Race against the clock for Germany's top Nazi hunter
By Tilman Blasshofer
LUDWIGSBURG, Germany (Reuters) - Germany's top Nazi hunter, Thomas Will, is hopeful of securing further convictions over the Holocaust even as the remaining suspects, many now in their late 90s, die.
Will told Reuters that he has handed over five cases to local prosecutors in Germany that he believes still have a chance of going to trial.
"Murder is not subject to a statute of limitations. So as long as perpetrators are still alive, we will pursue the cases," he said from his office outside Stuttgart in southwestern Germany.
Will heads Germany's Central Office of State Judicial Authorities for the Investigation of National Socialist Crimes. In 2015, German justice ministers agreed it should keep operating "as long as there are prosecution tasks to fulfill." Will said its work sends the signal to anyone committing such acts today that they will never be off the hook.
As survivors of the Holocaust die, there are fears that knowledge of the genocide of six million European Jews across German-occupied Europe could decline or be denied. Continuing convictions highlight the crimes that took place.
A survey published on Wednesday showed nearly a quarter of Dutch people born after 1980 believe the Holocaust was a myth or that the number of its victims was greatly exaggerated.
In Israel, Holocaust survivors are using artificial intelligence (AI) to record their memories for future generations.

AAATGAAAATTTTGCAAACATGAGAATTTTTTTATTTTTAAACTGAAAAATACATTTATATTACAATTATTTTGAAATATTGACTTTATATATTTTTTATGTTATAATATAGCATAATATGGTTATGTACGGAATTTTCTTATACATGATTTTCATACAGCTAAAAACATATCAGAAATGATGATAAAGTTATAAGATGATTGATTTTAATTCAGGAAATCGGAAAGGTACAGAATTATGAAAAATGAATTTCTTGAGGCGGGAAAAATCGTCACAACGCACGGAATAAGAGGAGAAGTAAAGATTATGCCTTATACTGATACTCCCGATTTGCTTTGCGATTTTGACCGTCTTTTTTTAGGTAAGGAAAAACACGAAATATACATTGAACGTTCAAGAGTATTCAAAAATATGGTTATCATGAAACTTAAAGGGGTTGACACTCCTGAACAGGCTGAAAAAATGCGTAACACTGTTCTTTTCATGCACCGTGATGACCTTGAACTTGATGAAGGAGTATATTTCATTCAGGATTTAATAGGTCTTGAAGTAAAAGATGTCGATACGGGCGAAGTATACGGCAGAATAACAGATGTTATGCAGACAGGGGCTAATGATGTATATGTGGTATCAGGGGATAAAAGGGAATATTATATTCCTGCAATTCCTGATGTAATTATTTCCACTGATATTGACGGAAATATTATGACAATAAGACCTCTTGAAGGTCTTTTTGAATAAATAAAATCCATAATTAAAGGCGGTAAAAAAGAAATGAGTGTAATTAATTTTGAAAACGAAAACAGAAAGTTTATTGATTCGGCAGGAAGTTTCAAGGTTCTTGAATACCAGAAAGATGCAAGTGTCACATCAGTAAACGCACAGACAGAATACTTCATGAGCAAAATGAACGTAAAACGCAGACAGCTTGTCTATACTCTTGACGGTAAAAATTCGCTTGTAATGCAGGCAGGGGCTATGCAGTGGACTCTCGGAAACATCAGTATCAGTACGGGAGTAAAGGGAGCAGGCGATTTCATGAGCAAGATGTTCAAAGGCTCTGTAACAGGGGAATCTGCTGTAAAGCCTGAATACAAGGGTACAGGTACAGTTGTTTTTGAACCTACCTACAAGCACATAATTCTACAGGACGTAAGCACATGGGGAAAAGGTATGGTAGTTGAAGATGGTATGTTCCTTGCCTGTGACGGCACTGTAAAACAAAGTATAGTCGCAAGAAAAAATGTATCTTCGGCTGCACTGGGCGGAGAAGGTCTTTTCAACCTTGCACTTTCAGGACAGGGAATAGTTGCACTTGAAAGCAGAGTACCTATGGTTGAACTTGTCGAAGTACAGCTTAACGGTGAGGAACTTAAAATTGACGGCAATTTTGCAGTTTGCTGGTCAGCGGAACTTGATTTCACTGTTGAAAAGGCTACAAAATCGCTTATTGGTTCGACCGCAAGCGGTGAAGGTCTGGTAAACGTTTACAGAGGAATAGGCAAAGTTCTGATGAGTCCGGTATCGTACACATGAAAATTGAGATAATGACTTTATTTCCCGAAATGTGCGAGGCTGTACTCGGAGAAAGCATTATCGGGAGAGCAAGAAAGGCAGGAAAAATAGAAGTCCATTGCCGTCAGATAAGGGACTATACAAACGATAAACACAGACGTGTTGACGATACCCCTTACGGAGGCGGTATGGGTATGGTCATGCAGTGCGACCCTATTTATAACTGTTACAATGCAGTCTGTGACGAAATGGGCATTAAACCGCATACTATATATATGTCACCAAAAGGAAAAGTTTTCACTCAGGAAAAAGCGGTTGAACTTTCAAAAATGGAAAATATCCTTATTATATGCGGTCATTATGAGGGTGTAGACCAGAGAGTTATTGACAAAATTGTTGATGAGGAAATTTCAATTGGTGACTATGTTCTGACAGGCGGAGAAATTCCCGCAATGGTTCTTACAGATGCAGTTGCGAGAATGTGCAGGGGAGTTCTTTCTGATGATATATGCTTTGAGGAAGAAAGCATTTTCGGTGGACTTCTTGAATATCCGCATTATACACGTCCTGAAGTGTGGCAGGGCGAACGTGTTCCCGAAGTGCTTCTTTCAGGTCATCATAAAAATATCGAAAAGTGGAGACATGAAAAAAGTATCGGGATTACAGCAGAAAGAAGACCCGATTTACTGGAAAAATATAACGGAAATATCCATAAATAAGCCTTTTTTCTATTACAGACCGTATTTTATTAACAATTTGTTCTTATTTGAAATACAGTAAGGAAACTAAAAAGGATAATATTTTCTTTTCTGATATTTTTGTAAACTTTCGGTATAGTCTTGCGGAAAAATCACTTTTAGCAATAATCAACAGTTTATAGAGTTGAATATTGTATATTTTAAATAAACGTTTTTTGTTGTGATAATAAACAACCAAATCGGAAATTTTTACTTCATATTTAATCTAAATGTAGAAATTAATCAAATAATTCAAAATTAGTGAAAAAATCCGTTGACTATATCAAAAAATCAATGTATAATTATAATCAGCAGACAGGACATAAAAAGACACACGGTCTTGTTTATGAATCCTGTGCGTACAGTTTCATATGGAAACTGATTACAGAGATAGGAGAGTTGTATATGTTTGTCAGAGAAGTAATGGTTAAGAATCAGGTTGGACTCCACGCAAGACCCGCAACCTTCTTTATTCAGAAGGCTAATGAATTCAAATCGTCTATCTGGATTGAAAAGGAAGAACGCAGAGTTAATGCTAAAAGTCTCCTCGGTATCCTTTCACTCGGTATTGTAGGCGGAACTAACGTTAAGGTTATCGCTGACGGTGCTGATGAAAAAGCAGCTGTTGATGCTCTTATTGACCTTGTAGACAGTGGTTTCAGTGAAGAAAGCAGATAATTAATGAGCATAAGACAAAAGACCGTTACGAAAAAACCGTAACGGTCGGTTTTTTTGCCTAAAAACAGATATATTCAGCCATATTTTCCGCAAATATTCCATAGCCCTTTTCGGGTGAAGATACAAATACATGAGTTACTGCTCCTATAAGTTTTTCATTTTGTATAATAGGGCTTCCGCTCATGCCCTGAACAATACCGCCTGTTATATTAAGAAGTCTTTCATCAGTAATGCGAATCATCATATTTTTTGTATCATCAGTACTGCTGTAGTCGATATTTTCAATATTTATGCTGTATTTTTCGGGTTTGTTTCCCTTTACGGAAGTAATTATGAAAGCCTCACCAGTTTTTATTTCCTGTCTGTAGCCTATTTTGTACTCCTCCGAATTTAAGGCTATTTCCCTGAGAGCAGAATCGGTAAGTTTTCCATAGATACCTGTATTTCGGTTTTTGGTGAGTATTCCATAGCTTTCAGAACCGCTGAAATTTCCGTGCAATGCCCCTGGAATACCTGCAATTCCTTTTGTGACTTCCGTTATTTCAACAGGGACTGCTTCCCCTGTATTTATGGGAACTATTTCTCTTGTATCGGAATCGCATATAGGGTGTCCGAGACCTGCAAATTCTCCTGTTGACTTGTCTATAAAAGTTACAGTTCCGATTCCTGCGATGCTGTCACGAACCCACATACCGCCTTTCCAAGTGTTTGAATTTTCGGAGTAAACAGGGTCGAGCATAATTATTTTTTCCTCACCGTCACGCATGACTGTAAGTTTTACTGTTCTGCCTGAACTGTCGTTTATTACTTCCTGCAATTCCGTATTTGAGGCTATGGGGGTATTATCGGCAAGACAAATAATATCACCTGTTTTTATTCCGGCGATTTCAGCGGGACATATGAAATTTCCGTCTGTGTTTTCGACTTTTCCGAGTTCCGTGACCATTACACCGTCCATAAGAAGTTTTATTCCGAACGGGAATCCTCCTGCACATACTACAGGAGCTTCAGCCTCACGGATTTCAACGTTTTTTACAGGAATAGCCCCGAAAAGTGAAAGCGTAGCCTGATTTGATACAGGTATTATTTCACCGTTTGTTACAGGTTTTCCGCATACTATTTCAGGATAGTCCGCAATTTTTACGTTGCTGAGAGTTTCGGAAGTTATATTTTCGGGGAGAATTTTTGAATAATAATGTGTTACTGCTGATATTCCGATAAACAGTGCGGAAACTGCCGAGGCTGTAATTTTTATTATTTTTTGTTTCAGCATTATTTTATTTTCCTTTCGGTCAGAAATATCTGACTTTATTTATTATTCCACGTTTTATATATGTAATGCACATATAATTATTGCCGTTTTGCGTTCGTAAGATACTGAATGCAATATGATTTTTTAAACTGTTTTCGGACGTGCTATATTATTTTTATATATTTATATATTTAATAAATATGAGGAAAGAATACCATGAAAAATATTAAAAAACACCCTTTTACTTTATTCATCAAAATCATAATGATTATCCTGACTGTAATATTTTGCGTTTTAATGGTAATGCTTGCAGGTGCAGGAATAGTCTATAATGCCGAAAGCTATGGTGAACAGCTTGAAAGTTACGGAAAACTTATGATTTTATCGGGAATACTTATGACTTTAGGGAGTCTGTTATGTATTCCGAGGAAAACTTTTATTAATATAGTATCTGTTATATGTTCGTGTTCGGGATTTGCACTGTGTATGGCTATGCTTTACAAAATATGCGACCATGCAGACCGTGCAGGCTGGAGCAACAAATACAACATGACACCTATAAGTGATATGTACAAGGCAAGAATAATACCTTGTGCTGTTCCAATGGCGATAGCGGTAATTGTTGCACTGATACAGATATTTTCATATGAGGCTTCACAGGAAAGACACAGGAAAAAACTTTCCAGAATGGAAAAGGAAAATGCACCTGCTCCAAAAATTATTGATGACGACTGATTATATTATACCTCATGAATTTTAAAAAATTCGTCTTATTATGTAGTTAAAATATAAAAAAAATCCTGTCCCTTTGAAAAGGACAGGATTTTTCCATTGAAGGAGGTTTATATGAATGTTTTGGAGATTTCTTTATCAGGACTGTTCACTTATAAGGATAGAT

Since it was founded in 1958, the Central Office has launched 7,694 investigations into World War Two-era crimes, some involving multiple suspects, supporting many of the 18,688 cases which have come before German courts.
Now, with Friday marking the 78th anniversary of the liberation of the Auschwitz concentration camp and International Holocaust Remembrance Day to honour millions of victims, just a handful of cases remain outstanding in Germany.
The conviction last month of a 97-year-old woman who worked as a concentration camp secretary "was certainly one of the last", Will said. But the five cases he has referred "could still lead to charges. So perhaps this was not the final word after all", he said.
One case with authorities in Coburg in Bavaria is of a 98-year-old. Prosecutors say they are investigating the man for the alleged aiding and abetting of murder during his time as a guard at the Ravensbrueck concentration camp from 1943 to 1945.
"At present, he is considered fit to stand trial," a spokesperson for the prosecutors said. It is unclear whether the person, if convicted, would be sentenced as a youth or adult due to his young age at the time of the alleged crimes.
In a separate case, authorities in Giessen, north of Frankfurt, are conducting a preliminary investigation into a 98-year-old who allegedly worked as a guard at the Sachsenhausen concentration camp, also from 1943 to 1945.
In Hamburg, prosecutors said they are investigating a former marine, now 96, who allegedly worked for a few months in 1945 at a concentration camp as a guard.
Will, standing among rows of filing cabinets, flipped through documents and explained that his office has catalogued names of people and places of interest on more than 1.7 million index cards. The office is surrounded by a high stone wall for security.
Russia's war with Ukraine has provided another hurdle to his investigations. Trips to Moscow, which has original German documents from the camps, are no longer possible, he said.
Will's organization eventually plans to become a centre for remembrance and education. Until then, Will vows to keep on the trail.
(Writing by Tom Sims, Editing by Miranda Murray, Alexandra Hudson)